Season 2 of The Mandalorian came out swinging when, at the end of Chapter 9, the show’s creators revealed that the Star Wars Universe’s biggest man of mystery, Boba Fett, was “back from the dead.” Maybe more like revealed he was still alive than back from the dead, but by putting the legendary bounty hunter back into play, they were walking a fine line, one that I mentioned briefly here. It was obvious that Temura Morrison’s Boba has seen some shit since we saw him fall into the Sarlaac Pit in Return of the Jedi, but he survived, got himself some weapons and was after his old armor. It was also obvious that we weren’t just getting a fan-service look at the character because as we learn each week, almost every character we’ve met along the way comes back into play at some point, so why would Boba be any different?
As it turns out, Boba did come back and he came big in a big way. Robert Rodriguez’s chapter of The Mandalorianshowed us a side of Boba that we had only ever had a chance to imagine as fans. In fact, as many have said, from the minute we saw Slave I entering the atmosphere of Tython, we were treated to what is almost inarguably the best 10 minutes or so of Boba’s screen time in the Star Wars Universe. Boba showed himself to be an imposing physical threat capable of taking out a platoon of Stormtrooper (yeah, I know they’re just Stormtroopers) with extreme prejudice. Boba also showed himself to be, much like Din Djarin, a man bound by a code of honor, the same code of honor that binds Din.
To me, Rodriguez masterfully walked the line between revealing too much about Boba’s past, giving us just enough to explain his presence in the series without going too far. Boba’s mysterious nature has always been one of the best things about the character; even though we did get some filler info in The Clone Wars, we don’t really know how Boba came to be the kind of guy with enough of a rep to end up sharing space with Darth Vader and it might have been a disservice to the character to get into details about how he escaped the Sarlaac. Instead, we got all we needed, we got just enough and what little we got enriched the character in a major way; in fact, by not going too far and just letting the character be, this episode made good on everything fans ever thought Boba was in the first place.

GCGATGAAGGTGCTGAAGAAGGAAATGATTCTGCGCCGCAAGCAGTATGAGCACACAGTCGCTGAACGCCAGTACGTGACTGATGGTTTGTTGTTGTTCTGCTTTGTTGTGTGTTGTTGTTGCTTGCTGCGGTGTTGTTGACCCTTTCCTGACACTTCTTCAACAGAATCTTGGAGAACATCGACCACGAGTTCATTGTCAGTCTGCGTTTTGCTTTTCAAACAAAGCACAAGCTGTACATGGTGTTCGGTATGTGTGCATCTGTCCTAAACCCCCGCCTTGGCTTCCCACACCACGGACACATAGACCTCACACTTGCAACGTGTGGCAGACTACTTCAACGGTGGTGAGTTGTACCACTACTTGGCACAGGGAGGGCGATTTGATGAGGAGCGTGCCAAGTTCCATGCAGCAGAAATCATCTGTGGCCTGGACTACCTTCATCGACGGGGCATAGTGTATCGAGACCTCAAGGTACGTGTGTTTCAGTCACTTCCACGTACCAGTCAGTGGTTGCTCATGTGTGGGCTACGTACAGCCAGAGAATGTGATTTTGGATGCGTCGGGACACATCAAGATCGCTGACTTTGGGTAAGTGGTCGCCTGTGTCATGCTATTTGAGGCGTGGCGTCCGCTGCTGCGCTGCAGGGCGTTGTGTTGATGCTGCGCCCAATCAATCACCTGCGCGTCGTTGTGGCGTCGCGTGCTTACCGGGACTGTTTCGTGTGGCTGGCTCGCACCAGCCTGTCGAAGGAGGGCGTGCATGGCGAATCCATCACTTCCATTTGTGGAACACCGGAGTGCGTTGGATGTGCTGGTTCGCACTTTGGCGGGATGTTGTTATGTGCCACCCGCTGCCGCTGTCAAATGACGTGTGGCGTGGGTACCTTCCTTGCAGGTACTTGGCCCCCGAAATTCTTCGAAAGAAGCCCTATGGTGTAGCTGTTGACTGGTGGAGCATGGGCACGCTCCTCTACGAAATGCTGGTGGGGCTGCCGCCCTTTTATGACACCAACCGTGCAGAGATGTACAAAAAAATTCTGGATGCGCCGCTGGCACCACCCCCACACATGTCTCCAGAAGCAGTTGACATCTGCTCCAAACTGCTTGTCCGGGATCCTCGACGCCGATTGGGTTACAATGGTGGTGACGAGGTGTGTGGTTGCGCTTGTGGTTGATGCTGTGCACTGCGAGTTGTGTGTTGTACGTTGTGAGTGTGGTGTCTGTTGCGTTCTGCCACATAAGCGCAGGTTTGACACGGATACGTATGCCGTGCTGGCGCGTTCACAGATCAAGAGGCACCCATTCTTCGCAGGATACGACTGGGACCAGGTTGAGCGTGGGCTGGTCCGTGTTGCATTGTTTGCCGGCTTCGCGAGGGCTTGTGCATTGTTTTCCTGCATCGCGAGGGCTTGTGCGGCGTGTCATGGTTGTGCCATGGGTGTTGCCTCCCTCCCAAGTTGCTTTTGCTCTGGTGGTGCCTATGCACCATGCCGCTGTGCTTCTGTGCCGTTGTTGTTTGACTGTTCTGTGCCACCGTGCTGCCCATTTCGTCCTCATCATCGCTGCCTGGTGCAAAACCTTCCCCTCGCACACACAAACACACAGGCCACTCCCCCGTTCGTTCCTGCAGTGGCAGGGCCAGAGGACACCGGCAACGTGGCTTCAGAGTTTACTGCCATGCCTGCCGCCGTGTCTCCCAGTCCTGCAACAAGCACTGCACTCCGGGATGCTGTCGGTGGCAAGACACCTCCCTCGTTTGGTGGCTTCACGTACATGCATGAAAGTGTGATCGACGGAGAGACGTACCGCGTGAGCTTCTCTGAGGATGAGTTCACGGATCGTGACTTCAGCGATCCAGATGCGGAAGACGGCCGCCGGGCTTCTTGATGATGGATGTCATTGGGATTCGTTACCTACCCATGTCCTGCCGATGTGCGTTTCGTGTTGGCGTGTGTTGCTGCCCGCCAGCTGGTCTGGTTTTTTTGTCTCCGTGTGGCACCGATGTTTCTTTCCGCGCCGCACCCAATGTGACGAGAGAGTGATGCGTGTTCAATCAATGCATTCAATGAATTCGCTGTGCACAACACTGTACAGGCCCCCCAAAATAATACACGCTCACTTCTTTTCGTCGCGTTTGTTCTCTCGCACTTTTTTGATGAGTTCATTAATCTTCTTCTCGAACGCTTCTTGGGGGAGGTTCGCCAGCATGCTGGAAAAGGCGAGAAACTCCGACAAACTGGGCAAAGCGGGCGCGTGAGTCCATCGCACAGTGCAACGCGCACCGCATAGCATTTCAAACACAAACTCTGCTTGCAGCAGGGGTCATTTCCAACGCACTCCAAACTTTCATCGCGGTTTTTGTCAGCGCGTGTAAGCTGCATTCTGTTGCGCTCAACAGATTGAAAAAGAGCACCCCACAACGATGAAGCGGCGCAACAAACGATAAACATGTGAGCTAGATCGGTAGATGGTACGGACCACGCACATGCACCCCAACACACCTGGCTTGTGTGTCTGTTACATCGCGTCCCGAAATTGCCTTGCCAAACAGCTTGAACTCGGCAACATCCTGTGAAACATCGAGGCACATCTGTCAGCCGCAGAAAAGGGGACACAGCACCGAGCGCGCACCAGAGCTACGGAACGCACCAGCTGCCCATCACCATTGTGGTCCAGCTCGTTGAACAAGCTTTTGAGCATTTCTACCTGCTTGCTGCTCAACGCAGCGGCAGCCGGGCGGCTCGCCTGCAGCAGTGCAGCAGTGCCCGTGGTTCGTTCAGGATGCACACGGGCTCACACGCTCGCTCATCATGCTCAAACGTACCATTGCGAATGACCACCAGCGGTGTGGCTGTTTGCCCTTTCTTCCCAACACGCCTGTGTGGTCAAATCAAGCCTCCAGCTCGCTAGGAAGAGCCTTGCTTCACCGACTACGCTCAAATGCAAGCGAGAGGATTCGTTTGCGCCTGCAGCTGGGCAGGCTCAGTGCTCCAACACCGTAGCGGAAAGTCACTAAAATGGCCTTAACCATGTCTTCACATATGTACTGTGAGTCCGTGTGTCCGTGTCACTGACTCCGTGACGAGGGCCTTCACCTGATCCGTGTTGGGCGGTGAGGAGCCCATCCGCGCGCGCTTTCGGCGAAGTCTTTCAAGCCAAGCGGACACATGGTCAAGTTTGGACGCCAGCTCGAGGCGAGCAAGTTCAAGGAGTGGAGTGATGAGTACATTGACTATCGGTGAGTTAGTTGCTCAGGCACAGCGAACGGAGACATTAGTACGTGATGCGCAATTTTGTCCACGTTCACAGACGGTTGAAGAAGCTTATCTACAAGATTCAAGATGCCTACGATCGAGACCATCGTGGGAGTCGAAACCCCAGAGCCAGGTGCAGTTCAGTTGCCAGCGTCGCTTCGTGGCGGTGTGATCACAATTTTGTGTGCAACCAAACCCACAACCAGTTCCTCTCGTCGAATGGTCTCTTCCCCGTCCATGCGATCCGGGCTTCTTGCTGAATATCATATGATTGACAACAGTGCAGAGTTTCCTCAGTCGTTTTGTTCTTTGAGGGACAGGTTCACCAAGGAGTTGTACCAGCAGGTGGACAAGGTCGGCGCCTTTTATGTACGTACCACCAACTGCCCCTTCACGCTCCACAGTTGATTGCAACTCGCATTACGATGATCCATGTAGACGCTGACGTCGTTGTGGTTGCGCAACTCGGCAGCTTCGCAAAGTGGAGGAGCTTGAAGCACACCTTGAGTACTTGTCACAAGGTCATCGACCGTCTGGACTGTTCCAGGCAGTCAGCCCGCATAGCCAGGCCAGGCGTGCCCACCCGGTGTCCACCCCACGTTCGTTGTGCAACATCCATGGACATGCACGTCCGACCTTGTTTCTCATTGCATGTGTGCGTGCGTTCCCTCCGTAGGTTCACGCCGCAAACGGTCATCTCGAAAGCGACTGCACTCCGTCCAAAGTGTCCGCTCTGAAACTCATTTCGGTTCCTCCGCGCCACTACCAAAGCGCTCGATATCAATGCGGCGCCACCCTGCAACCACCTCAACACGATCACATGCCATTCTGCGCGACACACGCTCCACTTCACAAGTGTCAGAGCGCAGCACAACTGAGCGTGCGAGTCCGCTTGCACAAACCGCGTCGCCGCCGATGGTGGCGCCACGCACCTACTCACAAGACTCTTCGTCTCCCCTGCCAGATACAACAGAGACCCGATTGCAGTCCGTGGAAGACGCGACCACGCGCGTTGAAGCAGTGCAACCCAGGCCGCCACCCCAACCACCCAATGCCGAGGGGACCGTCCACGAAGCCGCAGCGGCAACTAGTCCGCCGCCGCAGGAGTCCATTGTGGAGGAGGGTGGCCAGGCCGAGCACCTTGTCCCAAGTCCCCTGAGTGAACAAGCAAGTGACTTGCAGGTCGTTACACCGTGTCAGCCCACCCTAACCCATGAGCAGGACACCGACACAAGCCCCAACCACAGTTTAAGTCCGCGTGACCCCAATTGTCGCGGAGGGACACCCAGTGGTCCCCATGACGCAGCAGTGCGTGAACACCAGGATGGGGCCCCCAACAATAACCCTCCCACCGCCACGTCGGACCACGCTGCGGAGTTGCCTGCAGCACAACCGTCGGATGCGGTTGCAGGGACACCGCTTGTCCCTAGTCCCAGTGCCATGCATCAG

To Rodriguez’s credit, it’s hard to resist the urge to go too far, to take away all the mystery, and in doing so, do more harm to the character than good. Todd Phillips’ Joker highlights the dangers in taking one of the most complicated and mysterious characters in all of fiction and overexplaining his origins and motivations to fans. Now I don’t but the “he’s A Joker, not THE Joker” crap no do I buy the “unreliable narrator” crap. There’s no reason to make a movie called Joker and not make it about the Clown Prince of Crime. With that out of the way, what we are left with is a fairly pathetic attempt to explain how a down-on-his-luck guy named Arthur Fleck could somehow be put on a path that would allow him to stand toe-to-toe with Batman. And this guy, this Fleck, based on the story we were given, there’s just no way he could ever do that. We know too much about him now to ever believe he could last more than 30 seconds in a fight with the Dark Knight much less concoct evil schemes that allow him to be two steps ahead of the World’s Greatest Detective. Because of this, Fleck’s story was one that ultimately was better off never being told. By taking away the mystery of what made the Joker into the Joker, the film did a disservice to the character.
Rodriguez, on the other hand, did just the opposite. He avoided the pitfall of telling us how Boba crawled from the depths of the Sarlaac Pit. He avoided telling us the long story that would, for all intents and purposes, serve as the origin story of the Boba Fett from The Empire Strikes Back. Instead, he kept those things shrouded in mystery, where they belong, because it’s the mystery of the man that has ALWAYS made him so great. With characters like these, there’s almost no way that one director’s vision of the origin story or the big missing pieces could ever live up to what fans have built up in their minds; it’s safer to leave them untold and find other ways to advance the character in the present, which is exactly what Rodriguez did.
I hated Boba Fett when he delivered Han to Jabba and even though he’s always been one of my favorite Star Wars characters, he’s always been a bad guy. But now that we see how his father Jango’s life may have paralleled Din Djarin’s, we can see things from the other side of the coin and believably accept Boba. As Zangief reminds us, just because Boba is a bad guy does not mean he is a bad guy. Maybe he’s just a good guy willing to crush a few Stormtrooper’s skulls sparrow’s eggs if it’s for his cause. Either way, by leaving out the details and letting us make our own choices, Rodriguez has made the return of fan-favorite character that much better. by letting Boba be Boba and keeping us in the dark.